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Wednesday, August 01, 2007

The Not-So-Great Gatsby


I'm reading The Great Gatsby now. The language is elegant, the plot is kept simple, but stylish. The characters are refined and distinguishable. It's truly a literary masterpiece, and a classic.

I hate it.

It's boring. There are people out there who hate Catcher in the Rye, because Holden Caulfield is a whiny git. They should hate this book instead - pretty people with petty problems, just like Beverly Hills 90210. People having affairs, unrequited love, rich people crashing cars and not giving a whit. Nobody in this book is likable either. Nobody is noble. Nobody has real problems. Maybe the audience here is women, and that's why I don't get it. It's not that the language isn't understandable (although there are plenty of non sequitir dialogue, where someone says something totally unrelated to what the previous person said), it's just that nothing very interesting happens. It's supposed to be about how the American dream of the pursuit of happiness has turned into the pursuit of wealth, but I don't get that. What I get is a soap opera, and people who can't be honest with themselves.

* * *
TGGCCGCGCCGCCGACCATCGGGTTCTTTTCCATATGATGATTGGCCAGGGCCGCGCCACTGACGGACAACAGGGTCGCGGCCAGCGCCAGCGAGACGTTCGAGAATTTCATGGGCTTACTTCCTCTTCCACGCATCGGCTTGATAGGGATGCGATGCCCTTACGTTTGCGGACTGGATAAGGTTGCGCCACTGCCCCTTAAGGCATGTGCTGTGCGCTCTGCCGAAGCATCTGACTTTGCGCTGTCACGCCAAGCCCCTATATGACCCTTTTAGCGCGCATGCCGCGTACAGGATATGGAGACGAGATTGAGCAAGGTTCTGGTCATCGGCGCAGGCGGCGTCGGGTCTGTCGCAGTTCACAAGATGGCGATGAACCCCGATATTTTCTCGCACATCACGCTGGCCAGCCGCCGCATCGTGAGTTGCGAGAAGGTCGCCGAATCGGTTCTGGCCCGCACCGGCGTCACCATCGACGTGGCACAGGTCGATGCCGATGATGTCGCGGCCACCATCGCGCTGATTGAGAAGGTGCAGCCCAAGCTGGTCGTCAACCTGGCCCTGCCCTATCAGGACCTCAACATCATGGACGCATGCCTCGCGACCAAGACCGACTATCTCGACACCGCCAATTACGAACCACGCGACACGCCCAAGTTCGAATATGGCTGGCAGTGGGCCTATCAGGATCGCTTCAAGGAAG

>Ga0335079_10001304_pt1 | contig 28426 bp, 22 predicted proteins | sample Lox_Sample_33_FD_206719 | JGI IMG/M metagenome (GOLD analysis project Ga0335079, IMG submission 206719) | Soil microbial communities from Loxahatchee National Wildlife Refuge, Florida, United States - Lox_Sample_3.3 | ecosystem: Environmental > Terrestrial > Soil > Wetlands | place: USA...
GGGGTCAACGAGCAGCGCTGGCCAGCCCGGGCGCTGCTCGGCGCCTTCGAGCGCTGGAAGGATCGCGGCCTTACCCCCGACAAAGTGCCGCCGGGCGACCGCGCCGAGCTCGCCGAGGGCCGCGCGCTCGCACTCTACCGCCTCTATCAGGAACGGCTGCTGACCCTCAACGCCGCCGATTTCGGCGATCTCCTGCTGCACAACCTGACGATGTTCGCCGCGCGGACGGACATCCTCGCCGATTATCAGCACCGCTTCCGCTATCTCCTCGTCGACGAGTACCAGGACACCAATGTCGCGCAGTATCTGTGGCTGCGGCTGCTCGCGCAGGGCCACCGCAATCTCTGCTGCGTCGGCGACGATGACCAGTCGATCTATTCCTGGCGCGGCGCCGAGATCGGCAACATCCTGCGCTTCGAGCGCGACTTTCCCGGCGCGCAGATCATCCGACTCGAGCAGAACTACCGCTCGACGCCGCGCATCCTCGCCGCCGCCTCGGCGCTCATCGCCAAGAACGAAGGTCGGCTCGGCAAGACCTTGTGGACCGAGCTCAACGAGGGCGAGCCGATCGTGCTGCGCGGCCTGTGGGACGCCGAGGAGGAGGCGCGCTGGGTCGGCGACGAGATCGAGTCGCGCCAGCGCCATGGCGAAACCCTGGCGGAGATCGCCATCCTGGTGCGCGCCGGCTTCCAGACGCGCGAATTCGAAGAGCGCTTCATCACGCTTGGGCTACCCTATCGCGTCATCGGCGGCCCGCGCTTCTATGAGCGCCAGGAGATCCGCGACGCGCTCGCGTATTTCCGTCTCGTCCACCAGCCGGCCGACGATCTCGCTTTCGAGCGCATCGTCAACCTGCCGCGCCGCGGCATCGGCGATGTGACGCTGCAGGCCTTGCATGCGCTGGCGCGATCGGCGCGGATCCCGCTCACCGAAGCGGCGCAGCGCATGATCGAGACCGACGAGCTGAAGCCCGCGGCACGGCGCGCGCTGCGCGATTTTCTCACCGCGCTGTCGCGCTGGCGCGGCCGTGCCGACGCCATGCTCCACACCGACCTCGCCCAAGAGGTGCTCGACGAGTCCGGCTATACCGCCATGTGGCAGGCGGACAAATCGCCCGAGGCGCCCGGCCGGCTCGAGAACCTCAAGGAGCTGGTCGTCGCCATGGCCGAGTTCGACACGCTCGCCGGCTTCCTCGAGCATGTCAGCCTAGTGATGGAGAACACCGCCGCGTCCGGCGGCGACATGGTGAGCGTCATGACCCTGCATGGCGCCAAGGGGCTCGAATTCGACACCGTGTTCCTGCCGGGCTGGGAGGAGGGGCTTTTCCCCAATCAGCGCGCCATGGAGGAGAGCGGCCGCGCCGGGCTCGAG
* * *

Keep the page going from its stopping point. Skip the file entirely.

I was trying to read some classics, because I think a real writer should be reading them. Unfortunately, I don't know why. We already know that books written in the past would never get published today, and that's the whole goal. Being a genius writer is reserved for only a few, and I already know I can't be in that category. It also means that you get hated by high school students across America, and I don't want to be that guy either. It's a matter of whether I should be reading my contemporaries to figure out how to become a commercial writer, and being bored looking at the past to learn how to become a legendary writer.

People always keep saying you should read what you want to write. And I definitely don't want to write this. I guess that answers my question. Sorry, Gatsby.
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